As the days grow colder and shorter – and the holiday season approaches – I am always drawn to candles. Candlelight is soothing, warming, and inspiring. My daughter and I love to light them all around the house and especially at the dinner table. We also relish time to create home-made, rolled beeswax candles.
Lighting candles is also a wonderful way to celebrate the first day of winter – the Solstice. As the hours of sunlight begin to increase from this point forward until summertime, igniting a candle (or several) honors and symbolizes this growing solar light, as well as our Divine Light within.
The ancient yogis knew the power of candlelight, and incorporated it into a practice called Trataka. Trataka is Sanskrit for the fixing of the eyes on one object. It is a form of dharana, or concentration, and also considered a practice of purification. You can practice Trataka on any object, but a candle flame is preferred, not only for its symbolism and beauty, but because it leaves a clear after-image on the retina.
This after-image is very helpful, because Trataka is performed first with eyes open, then with eyes closed. Trataka trains us to focus our attention on the object, and then maintain that image when we close our eyes. With a candle, because of the bright light from the flame, a clear and longer-lasting after-image results, making it easier to build concentration.
Actually, Trataka cultivates at least 3 of the 8 “limbs” of classical yoga practice: pratyahara (withdrawal of the senses) through cutting out all distractions other than the object of focus; dharana (concentration) through the intense focus on that particular point; and dhyana (meditation) through the stilling of thought. As the practice is perfected, one becomes absorbed into the experience of the candle flame itself and deeper states of meditation are possible.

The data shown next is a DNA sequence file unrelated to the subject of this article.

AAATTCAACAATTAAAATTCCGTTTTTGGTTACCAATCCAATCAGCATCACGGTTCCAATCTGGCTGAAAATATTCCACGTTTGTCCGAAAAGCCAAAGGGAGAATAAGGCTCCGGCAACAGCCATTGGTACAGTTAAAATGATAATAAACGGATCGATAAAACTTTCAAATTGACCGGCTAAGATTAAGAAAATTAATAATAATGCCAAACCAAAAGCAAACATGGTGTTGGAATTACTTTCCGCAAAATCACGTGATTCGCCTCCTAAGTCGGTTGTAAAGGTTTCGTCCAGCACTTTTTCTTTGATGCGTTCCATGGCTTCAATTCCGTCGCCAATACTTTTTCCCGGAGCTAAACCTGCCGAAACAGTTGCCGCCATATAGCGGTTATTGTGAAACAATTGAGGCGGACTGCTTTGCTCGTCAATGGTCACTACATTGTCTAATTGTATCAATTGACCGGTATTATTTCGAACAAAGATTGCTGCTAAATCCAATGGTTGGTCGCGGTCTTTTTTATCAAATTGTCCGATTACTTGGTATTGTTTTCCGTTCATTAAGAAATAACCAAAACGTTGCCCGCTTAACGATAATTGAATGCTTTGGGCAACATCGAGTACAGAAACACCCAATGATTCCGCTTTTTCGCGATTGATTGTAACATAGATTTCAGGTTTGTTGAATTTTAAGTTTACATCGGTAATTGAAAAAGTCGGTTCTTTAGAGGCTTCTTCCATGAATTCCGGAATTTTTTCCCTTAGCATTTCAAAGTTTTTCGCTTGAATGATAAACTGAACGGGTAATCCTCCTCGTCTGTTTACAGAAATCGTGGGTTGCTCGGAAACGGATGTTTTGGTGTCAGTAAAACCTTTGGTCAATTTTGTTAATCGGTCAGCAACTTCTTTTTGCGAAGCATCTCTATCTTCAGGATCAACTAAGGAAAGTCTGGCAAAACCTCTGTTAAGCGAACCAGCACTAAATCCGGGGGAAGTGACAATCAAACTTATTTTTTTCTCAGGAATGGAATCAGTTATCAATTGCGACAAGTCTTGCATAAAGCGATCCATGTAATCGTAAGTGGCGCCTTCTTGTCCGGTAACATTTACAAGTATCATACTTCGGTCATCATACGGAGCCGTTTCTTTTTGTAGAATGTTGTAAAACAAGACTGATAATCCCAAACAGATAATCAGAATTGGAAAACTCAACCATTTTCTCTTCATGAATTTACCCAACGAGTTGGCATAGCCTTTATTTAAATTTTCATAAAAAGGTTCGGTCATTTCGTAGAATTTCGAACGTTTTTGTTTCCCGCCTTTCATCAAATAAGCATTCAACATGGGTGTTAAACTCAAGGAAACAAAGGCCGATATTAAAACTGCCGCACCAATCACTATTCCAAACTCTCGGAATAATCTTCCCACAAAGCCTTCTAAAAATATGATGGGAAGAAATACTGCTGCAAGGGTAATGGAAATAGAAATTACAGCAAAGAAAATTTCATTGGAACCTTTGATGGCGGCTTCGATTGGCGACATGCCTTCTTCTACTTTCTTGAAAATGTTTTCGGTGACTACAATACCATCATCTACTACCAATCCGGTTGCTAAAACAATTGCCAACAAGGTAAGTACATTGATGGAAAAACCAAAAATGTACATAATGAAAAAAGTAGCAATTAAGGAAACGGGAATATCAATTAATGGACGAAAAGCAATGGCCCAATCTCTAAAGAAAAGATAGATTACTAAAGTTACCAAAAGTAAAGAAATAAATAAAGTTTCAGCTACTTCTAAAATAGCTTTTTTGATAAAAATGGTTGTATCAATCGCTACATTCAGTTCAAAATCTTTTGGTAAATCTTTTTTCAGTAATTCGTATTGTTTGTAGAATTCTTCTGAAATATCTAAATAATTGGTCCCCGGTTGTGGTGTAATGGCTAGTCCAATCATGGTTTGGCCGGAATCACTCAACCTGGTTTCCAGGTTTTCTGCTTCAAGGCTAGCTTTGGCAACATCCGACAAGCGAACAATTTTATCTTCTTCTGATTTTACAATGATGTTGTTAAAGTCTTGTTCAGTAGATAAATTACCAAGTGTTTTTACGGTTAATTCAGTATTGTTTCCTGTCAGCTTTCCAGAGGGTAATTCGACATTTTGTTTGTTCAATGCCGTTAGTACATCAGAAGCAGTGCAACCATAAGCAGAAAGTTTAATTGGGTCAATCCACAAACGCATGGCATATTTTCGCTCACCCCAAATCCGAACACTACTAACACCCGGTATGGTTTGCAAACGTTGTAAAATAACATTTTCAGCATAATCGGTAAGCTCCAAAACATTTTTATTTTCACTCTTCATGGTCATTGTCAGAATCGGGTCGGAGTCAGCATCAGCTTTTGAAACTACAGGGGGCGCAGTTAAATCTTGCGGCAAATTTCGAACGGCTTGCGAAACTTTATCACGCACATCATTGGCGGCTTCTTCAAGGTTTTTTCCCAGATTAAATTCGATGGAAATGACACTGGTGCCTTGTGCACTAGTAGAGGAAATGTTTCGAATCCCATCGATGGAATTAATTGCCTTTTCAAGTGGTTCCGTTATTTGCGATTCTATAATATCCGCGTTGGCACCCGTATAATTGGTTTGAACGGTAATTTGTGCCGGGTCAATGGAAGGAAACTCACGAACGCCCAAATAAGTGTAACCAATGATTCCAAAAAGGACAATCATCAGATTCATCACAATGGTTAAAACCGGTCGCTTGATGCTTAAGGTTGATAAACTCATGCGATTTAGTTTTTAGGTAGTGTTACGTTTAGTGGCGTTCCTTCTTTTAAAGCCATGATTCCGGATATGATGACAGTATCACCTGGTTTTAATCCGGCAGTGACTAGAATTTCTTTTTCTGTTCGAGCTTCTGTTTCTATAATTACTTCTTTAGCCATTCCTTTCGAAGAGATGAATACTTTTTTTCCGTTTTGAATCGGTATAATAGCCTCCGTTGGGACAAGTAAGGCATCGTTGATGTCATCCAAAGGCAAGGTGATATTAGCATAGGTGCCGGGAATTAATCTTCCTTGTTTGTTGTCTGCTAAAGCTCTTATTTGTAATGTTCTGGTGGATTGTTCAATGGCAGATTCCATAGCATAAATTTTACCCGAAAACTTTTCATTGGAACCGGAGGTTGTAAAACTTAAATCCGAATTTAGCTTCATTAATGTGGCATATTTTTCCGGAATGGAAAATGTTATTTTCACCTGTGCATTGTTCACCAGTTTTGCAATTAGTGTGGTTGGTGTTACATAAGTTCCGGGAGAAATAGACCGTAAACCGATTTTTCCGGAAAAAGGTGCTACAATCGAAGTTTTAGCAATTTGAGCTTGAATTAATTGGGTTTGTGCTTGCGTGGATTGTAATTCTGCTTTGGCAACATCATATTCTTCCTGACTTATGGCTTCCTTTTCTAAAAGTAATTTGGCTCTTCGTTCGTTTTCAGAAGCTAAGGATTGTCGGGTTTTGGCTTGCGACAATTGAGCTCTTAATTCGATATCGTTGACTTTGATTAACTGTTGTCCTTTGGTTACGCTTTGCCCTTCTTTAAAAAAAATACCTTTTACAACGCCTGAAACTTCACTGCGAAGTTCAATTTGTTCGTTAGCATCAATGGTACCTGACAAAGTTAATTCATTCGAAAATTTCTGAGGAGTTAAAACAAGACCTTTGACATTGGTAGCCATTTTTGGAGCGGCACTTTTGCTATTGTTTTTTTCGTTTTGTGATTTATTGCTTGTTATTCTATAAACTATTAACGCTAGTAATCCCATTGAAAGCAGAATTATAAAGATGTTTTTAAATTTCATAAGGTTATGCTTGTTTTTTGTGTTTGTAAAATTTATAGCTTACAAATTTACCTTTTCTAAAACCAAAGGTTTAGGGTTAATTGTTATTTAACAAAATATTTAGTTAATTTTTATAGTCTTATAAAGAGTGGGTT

Of course, you can enjoy and experience the benefits of Trataka without being a yogi. Meditation on a candle calms the mind, uplifts the spirit, and creates a sacred atmosphere. I always have at least one candle on my altar for this purpose, and you can create a very simple sacred space just with one candle.
There are reputed physical benefits to Trataka as well. The Hatha Yoga Pradipika, one of the most regarded texts of practice and philosophy, states that Trataka “eradicates all eye diseases, fatigue and sloth, and closes the doorway to creating these problems.” I myself have experienced vision improvement at times by practicing this. And if that weren’t enough, it supposedly increases your psychic powers by developing your third eye (looking forward to those results!).
Want to give it a try? Here’s how:
- Place a candle on a stable surface in front of you, at eye’s height (you can stack up books to get it to where you don’t have to tilt your head down to look at it). It should ideally be around arm’s distance away. Let the rest of the area be as clear of objects as possible, to reduce distraction.
- Light the candle. Allow your eyelids to be half-closed, and rest your gaze near the base of the flame, at the top of the wick itself.
- Try not to blink. The eyes will begin to fill with tears. It may take several tries to be able to sustain this through the tearing of the eyes. If you have to, go ahead and blink, but try to minimize this.
- Continue to gaze for about 3-5 minutes. Then, close your eyes and focus on the image of the flame internally. Attempt to sustain a visualization of the candle flame for several minutes, preferably at the third eye – the spot between and just above the eyebrows, at the center of the forehead.
- If you find it difficult, don’t worry. In the beginning, it’s hard to sustain the gaze and even harder for some to maintain the image in the mind’s eye. With practice, you’ll pick it up over time. Be gentle with yourself; don’t focus too hard, and let go of your expectations, so you can enjoy whatever your experience is.
Most of all, appreciate the beauty of the light that the candle emits. Let it remind you of the sacredness of this first night of winter, and the light of your own soul.
Copyright © 2017 by Rev. Connie L. Habash
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